Washington, August 18 : A research team has developed a novel approach for extracting single genomes and discerning specific microbial capabilities from mixed community ("metagenomic") sequence data, which may help understand methane generation and consumption by microbes.
The team is headed by researchers at the University of Washington and the US Department of Energy Joint Genome Institute (DOE JGI), whose report has been published in a paper in Nature Biotechnology.
Today's powerful sequencing machines can rapidly read the genomes of entire communities of microbes, but the challenge is to extract meaningful information from the jumbled reams of data.
For the first time, using an enrichment technique applied to microbial community samples, the research team explored the sediments in Lake Washington, bordering Seattle, WA and characterized biochemical pathways associated with nitrogen cycling and methane utilization, important for understanding methane generation and consumption by microbes.
Methane is both a greenhouse gas and a potential energy source.
"Even if you have lots of sequence, for complex communities it still doesn't tell you which organism is responsible for which function," said the paper's senior author Ludmila Chistoserdova, a microbiologist at the University of Washington.
"This publication presents an approach, via simplification and targeted metagenomic sequencing, of how you can go after the function in the environment," she added.
Chistoserdova and colleagues study microbes that oxidize single-carbon compounds such as methane, methanol and methylated amines, which are compounds contributing to the greenhouse effect and are part of the global carbon cycle.
"To utilize these single-carbon compounds, organisms employ very specialized metabolism," said Chistoserdova. "We suspect that in the environment, there are novel versions of this metabolism, and possibly completely novel pathways," she added.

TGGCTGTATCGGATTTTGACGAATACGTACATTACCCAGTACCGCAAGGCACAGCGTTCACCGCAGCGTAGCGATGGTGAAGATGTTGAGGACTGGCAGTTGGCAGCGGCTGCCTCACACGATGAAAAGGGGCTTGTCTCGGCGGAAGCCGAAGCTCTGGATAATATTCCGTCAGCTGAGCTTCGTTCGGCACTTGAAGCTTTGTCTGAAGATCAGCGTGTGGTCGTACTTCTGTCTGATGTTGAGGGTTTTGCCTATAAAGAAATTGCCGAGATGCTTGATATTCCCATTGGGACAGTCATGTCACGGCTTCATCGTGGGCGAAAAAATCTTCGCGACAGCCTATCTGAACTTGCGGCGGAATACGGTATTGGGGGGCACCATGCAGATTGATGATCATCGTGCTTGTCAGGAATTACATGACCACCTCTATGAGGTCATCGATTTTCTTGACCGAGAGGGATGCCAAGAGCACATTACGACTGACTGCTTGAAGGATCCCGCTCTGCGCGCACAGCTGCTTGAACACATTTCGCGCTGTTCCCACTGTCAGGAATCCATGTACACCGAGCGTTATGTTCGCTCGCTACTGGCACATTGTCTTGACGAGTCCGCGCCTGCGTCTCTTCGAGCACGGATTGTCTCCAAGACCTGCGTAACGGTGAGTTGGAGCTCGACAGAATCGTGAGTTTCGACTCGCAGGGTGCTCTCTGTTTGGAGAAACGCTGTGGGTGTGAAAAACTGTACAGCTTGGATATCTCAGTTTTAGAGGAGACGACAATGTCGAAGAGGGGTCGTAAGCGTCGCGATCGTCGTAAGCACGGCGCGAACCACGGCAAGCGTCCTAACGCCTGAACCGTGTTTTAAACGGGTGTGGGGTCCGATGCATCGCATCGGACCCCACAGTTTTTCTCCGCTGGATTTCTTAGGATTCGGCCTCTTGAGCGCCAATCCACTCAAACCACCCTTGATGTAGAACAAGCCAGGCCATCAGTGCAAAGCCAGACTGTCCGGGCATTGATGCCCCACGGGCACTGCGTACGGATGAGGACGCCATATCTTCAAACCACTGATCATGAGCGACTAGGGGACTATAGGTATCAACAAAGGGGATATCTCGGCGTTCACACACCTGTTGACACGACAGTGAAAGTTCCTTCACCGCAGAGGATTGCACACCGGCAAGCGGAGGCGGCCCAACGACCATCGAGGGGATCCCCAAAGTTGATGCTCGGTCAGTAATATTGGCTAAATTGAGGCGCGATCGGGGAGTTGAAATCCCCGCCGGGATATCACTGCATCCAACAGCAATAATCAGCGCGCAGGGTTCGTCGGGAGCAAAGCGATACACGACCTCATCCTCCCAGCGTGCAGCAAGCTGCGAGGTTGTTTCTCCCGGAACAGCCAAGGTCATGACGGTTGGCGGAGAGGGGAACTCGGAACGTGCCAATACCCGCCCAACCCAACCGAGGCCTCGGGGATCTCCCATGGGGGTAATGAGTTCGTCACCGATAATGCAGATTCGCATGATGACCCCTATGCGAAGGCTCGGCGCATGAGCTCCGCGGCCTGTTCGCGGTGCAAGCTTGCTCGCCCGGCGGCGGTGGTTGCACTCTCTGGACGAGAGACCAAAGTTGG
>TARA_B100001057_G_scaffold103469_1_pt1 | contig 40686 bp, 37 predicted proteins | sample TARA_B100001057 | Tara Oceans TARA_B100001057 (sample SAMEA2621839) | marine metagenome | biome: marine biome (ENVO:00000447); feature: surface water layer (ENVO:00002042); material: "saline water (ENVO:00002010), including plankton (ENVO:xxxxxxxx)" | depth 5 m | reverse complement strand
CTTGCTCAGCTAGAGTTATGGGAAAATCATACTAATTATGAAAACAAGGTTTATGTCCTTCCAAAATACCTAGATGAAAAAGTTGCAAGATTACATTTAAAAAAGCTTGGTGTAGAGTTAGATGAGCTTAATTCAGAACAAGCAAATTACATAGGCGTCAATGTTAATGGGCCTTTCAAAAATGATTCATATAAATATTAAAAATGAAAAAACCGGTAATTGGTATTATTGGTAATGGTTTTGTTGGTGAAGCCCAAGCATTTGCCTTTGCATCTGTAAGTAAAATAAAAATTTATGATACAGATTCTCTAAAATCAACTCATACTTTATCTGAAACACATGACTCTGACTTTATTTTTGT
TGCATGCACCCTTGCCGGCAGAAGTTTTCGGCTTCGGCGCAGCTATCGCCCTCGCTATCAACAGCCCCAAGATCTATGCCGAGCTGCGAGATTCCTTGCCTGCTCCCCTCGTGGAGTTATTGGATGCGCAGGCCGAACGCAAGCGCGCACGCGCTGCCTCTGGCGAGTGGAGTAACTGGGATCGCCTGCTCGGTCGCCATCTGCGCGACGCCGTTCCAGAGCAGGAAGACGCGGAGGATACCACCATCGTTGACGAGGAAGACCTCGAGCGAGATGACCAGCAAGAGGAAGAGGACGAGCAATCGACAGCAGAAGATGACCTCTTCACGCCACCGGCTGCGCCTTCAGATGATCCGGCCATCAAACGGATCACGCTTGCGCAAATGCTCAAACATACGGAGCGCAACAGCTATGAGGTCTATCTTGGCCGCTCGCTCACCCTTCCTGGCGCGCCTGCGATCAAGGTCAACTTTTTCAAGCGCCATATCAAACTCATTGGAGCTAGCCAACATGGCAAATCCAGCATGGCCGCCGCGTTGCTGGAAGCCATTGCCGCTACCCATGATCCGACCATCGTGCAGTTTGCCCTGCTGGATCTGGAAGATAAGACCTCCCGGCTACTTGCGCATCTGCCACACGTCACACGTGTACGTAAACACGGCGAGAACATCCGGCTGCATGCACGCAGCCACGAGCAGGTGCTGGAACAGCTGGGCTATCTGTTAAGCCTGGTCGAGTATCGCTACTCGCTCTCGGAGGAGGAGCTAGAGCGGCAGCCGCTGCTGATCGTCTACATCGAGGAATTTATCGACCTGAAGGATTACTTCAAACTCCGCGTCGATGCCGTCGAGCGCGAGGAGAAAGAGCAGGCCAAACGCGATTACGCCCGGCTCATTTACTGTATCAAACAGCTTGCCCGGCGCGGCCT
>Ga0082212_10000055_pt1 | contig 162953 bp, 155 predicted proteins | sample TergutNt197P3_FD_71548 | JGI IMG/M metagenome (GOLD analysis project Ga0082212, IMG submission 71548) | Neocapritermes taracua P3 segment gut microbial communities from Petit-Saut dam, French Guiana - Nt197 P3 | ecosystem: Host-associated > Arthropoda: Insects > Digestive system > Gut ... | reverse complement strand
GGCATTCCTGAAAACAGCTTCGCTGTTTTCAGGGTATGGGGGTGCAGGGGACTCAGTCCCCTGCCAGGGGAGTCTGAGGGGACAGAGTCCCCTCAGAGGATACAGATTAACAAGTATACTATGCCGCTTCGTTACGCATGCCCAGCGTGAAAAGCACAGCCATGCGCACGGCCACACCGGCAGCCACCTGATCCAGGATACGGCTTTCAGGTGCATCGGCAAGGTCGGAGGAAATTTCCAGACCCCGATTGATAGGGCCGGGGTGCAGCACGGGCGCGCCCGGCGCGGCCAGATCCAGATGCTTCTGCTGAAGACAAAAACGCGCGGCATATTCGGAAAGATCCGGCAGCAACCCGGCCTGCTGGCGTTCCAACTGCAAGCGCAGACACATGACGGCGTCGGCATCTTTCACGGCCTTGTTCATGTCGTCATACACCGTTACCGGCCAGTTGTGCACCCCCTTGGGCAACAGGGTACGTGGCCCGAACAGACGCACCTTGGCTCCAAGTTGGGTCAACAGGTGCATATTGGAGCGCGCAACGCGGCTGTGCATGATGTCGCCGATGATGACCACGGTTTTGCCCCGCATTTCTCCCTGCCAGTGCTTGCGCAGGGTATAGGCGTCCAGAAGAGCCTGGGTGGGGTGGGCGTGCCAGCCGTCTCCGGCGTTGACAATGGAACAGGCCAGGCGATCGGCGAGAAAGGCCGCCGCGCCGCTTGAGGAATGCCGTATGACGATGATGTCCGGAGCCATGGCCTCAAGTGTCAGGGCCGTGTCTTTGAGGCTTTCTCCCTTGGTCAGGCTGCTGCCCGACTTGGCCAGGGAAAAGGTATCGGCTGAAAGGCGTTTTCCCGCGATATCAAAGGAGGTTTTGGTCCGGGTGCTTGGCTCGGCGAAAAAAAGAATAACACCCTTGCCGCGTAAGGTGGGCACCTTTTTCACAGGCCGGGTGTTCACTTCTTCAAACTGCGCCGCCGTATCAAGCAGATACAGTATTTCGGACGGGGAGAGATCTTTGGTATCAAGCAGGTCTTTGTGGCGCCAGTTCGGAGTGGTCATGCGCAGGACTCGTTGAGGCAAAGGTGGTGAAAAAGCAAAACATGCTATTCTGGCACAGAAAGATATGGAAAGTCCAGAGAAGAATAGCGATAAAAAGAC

Most of the microbes that oxidize single-carbon compounds are unculturable and therefore unknown, as are the vast majority of microbes on Earth.
To find species of interest, the researchers sequenced microbial communities from Lake Washington sediment samples, because lake sediment is known to be a site of high methane consumption.
However, these sediment samples contained over 5,000 species of microbes performing a complex, interconnected array of biochemical tasks.
To enrich the samples for the microbes of interest, the researchers adapted a technique called stable isotope probing.
The researchers used five different single-carbon compounds labeled with a heavy isotope of carbon, and fed each compound to a separate sediment sample.
According to Chistoserdova, the microbes that could consume the compound incorporated the labeled carbon into their DNA, while organisms that couldn't use the compound did not incorporate the label.
The labeled DNA was then separated out and sequenced.
In this way, microbial "subsamples" were produced that were highly enriched for organisms that could metabolize methane, methanol, methylated amines, formaldehyde and formate.